In 1983, she demonstrated that Agrobacterium could be used to transfer genes from other organism into plants—providing an alternative to traditional plant breeding. She led a research study that produced the first transgenic plants—a.k.a. genetically modified (GM) plants. “This work pioneered the field of agricultural biotechnology and dramatically affected the way scientists conduct plant genetic research,” as Syngenta explains

Chilton founded the Biotech Research Center for CIBA-Geigy Corporation (a legacy company of Syngenta). Today, she is a distinguished science fellow at Syngenta. She has authored more than 100 scientific publications, and she was named World Food Prize Laureate in 2013.

 

 
BIO Beltway Report
BIO Beltway Report
 
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President Biden’s Tuesday: Meeting with Senate Democrats to discuss the COVID-19 relief package, then giving remarks on the pandemic at 4:15 PM ET.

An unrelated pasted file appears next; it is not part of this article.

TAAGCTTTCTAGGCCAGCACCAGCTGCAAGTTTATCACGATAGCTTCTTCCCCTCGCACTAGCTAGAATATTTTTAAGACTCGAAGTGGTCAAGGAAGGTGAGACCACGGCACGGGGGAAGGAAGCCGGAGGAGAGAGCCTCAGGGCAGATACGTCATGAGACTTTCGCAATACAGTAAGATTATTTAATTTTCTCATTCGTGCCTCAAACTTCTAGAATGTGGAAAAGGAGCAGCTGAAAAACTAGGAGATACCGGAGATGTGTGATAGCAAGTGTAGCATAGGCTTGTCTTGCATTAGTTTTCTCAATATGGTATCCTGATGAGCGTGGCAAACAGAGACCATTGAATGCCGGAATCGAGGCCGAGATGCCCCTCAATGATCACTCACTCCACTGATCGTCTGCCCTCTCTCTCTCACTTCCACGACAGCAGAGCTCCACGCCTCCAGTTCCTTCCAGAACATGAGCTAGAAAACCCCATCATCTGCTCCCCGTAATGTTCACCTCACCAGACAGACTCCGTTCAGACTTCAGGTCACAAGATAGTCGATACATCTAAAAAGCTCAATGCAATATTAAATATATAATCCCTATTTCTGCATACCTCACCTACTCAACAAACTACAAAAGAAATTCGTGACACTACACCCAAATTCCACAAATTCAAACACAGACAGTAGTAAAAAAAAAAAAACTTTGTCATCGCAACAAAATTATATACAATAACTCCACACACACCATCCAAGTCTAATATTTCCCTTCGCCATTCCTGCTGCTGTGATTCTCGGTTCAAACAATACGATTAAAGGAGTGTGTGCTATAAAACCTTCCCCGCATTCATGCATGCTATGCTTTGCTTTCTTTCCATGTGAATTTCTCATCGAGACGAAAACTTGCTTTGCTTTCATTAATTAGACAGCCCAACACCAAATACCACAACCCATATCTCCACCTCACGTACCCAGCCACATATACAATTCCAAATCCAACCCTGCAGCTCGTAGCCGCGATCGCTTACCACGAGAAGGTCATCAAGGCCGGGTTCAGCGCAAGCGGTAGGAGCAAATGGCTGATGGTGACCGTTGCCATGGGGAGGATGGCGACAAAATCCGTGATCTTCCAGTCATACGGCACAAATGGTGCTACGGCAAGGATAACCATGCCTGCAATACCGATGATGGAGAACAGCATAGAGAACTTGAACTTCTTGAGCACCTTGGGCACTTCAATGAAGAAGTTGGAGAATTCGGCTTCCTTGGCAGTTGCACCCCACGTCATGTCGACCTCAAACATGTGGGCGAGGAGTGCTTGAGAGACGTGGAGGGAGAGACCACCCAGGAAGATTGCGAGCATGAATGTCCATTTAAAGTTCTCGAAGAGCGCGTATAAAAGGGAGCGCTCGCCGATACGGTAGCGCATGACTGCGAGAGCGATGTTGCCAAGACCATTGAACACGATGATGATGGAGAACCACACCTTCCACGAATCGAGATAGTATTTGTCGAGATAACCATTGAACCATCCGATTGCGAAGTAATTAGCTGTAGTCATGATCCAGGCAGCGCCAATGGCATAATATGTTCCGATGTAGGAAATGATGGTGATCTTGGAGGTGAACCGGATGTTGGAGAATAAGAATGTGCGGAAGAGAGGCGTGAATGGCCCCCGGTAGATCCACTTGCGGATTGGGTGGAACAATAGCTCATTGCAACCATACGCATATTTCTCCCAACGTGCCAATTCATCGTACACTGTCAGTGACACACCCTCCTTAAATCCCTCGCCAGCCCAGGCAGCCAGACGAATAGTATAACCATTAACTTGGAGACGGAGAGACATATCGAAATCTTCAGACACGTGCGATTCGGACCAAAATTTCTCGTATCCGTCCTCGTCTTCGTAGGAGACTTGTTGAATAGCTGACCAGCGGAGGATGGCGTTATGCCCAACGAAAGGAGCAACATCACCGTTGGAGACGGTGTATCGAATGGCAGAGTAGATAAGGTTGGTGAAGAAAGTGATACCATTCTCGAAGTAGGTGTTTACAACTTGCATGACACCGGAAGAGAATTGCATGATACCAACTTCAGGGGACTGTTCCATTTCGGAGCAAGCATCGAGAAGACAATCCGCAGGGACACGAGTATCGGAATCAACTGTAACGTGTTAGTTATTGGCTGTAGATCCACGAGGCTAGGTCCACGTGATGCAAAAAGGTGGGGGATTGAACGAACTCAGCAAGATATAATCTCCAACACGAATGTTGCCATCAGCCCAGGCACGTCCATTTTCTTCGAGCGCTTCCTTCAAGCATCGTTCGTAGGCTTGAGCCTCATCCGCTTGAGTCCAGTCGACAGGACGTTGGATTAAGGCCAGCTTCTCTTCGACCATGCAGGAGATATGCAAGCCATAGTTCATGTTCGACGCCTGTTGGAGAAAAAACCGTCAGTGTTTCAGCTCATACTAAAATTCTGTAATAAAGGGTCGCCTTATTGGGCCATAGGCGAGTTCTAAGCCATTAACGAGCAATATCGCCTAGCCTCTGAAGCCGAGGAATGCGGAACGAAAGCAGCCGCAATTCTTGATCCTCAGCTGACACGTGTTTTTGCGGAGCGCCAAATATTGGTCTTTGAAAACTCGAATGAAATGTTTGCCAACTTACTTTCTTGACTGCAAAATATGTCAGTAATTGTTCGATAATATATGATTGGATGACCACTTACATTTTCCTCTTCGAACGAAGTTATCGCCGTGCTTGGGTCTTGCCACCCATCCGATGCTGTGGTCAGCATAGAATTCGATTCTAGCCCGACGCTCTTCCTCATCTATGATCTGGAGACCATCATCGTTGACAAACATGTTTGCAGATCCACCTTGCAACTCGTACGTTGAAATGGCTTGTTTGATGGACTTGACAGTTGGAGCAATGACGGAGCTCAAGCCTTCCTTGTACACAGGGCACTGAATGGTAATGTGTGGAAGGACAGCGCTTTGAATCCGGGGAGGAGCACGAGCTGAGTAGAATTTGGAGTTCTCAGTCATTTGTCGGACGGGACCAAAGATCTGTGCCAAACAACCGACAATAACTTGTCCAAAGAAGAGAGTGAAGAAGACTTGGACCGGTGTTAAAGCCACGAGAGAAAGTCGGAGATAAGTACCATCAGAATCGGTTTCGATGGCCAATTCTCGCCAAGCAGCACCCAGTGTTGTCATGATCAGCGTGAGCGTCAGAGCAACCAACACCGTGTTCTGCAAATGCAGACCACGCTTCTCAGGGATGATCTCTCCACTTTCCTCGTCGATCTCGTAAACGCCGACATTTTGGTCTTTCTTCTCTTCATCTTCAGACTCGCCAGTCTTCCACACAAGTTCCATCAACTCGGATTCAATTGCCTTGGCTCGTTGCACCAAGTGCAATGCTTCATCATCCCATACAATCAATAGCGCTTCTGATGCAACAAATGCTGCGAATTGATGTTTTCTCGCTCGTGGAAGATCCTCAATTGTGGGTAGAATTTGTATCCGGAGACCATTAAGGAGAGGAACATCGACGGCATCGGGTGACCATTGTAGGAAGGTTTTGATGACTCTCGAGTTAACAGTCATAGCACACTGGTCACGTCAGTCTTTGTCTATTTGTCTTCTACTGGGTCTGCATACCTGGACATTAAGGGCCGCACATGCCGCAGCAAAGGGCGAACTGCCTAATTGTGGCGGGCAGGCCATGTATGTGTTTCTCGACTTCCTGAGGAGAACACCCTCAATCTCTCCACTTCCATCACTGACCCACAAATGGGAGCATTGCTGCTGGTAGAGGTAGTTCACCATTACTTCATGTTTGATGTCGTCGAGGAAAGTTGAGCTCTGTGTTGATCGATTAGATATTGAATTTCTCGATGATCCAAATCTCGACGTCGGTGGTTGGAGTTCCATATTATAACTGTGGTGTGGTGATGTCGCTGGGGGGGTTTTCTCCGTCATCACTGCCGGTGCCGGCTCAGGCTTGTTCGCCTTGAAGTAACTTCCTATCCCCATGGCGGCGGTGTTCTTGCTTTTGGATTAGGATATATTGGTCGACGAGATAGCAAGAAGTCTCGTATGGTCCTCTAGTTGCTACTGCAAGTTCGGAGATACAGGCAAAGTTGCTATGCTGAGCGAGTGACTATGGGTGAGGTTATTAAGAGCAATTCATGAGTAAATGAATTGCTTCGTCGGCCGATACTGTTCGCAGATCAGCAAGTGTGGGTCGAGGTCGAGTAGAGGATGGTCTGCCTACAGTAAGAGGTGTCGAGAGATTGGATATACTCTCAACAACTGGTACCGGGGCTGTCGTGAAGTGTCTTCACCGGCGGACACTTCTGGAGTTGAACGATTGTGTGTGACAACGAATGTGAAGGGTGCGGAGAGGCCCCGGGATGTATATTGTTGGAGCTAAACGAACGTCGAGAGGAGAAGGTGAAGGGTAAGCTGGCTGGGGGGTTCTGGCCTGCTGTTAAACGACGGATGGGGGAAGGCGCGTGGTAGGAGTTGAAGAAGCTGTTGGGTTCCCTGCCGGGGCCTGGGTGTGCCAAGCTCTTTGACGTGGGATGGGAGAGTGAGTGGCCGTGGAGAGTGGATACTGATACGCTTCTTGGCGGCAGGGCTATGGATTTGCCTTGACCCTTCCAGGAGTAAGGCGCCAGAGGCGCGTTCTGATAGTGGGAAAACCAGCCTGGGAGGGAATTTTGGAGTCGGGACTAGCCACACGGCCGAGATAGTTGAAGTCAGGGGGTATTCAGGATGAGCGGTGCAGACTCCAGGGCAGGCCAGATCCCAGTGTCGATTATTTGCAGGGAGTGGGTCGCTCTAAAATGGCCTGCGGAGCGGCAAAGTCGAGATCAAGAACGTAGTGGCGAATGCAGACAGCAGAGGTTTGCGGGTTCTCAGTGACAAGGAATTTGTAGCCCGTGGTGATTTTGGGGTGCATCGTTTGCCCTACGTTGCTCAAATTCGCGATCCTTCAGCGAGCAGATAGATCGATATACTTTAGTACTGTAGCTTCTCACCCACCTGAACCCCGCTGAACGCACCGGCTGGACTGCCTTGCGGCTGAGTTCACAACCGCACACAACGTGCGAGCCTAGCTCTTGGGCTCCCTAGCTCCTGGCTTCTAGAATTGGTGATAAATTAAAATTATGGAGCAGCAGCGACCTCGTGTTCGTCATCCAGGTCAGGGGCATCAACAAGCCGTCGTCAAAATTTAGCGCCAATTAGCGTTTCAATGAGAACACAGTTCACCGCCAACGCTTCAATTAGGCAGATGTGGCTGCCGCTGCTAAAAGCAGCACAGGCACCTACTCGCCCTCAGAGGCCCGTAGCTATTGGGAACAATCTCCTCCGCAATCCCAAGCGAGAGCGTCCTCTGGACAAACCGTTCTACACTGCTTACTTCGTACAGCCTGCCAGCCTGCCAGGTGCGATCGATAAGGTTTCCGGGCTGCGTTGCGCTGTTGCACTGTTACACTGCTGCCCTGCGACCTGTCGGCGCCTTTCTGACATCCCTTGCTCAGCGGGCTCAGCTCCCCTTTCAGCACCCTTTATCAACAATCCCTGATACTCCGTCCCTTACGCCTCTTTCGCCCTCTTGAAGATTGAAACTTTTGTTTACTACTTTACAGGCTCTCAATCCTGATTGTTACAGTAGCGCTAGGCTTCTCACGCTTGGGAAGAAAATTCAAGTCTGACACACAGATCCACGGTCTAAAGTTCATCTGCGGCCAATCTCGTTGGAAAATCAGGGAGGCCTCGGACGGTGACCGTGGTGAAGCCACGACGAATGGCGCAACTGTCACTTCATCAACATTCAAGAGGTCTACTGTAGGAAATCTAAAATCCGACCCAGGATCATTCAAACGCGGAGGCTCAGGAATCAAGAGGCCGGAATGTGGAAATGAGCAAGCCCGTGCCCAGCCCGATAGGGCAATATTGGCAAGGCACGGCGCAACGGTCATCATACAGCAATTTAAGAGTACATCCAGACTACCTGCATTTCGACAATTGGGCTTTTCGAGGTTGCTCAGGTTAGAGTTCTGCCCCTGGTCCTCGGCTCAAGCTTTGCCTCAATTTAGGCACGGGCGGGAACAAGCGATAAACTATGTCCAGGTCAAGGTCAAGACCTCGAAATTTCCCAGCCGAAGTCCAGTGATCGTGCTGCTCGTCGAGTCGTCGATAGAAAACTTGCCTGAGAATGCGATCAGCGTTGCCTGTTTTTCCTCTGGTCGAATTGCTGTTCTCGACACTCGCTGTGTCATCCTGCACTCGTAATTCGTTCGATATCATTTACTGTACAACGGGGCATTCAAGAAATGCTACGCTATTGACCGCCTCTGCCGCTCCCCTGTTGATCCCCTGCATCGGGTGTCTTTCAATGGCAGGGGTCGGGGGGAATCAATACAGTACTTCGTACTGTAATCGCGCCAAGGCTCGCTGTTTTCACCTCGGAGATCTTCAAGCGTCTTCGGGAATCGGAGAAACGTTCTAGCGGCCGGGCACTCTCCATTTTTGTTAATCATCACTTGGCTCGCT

What’s Happening on Capitol Hill: Today, we’re watching a hearing in the House Energy & Commerce Subcommittee on Health, The Future of Telehealth: How COVID-19 Is Changing the Delivery of Virtual Care (10:30 AM ET). The U.S. Supreme Court will hear arguments in United States v. Arthrex Inc., a medical device company, which concerns the appointment of administrative patent judges.

How you can support BIO's advocacy on the Payroll R&D Credit: The Payroll R&D Credit, established five years ago this past December, for the first time allowed pre-revenue innovators to take a portion of their R&D credit against their payroll tax obligation. It served as a recognition from Congress that income tax credits provide no immediate benefit to pre-revenue biotechs.

To support BIO’s advocacy to make sure the credit works for small biotechs, we have partnered with EY on a study to analyze credit utilization among small companies.

Click here to take this important survey.
Your participation will be instrumental in supporting our advocacy moving forward. Any information provided will only be viewed by EY and only reported in aggregate.

Read more about BIO’s advocacy to strengthen the Payroll R&D Credit. 

Questions? Respond to this email and we'll get you an answer.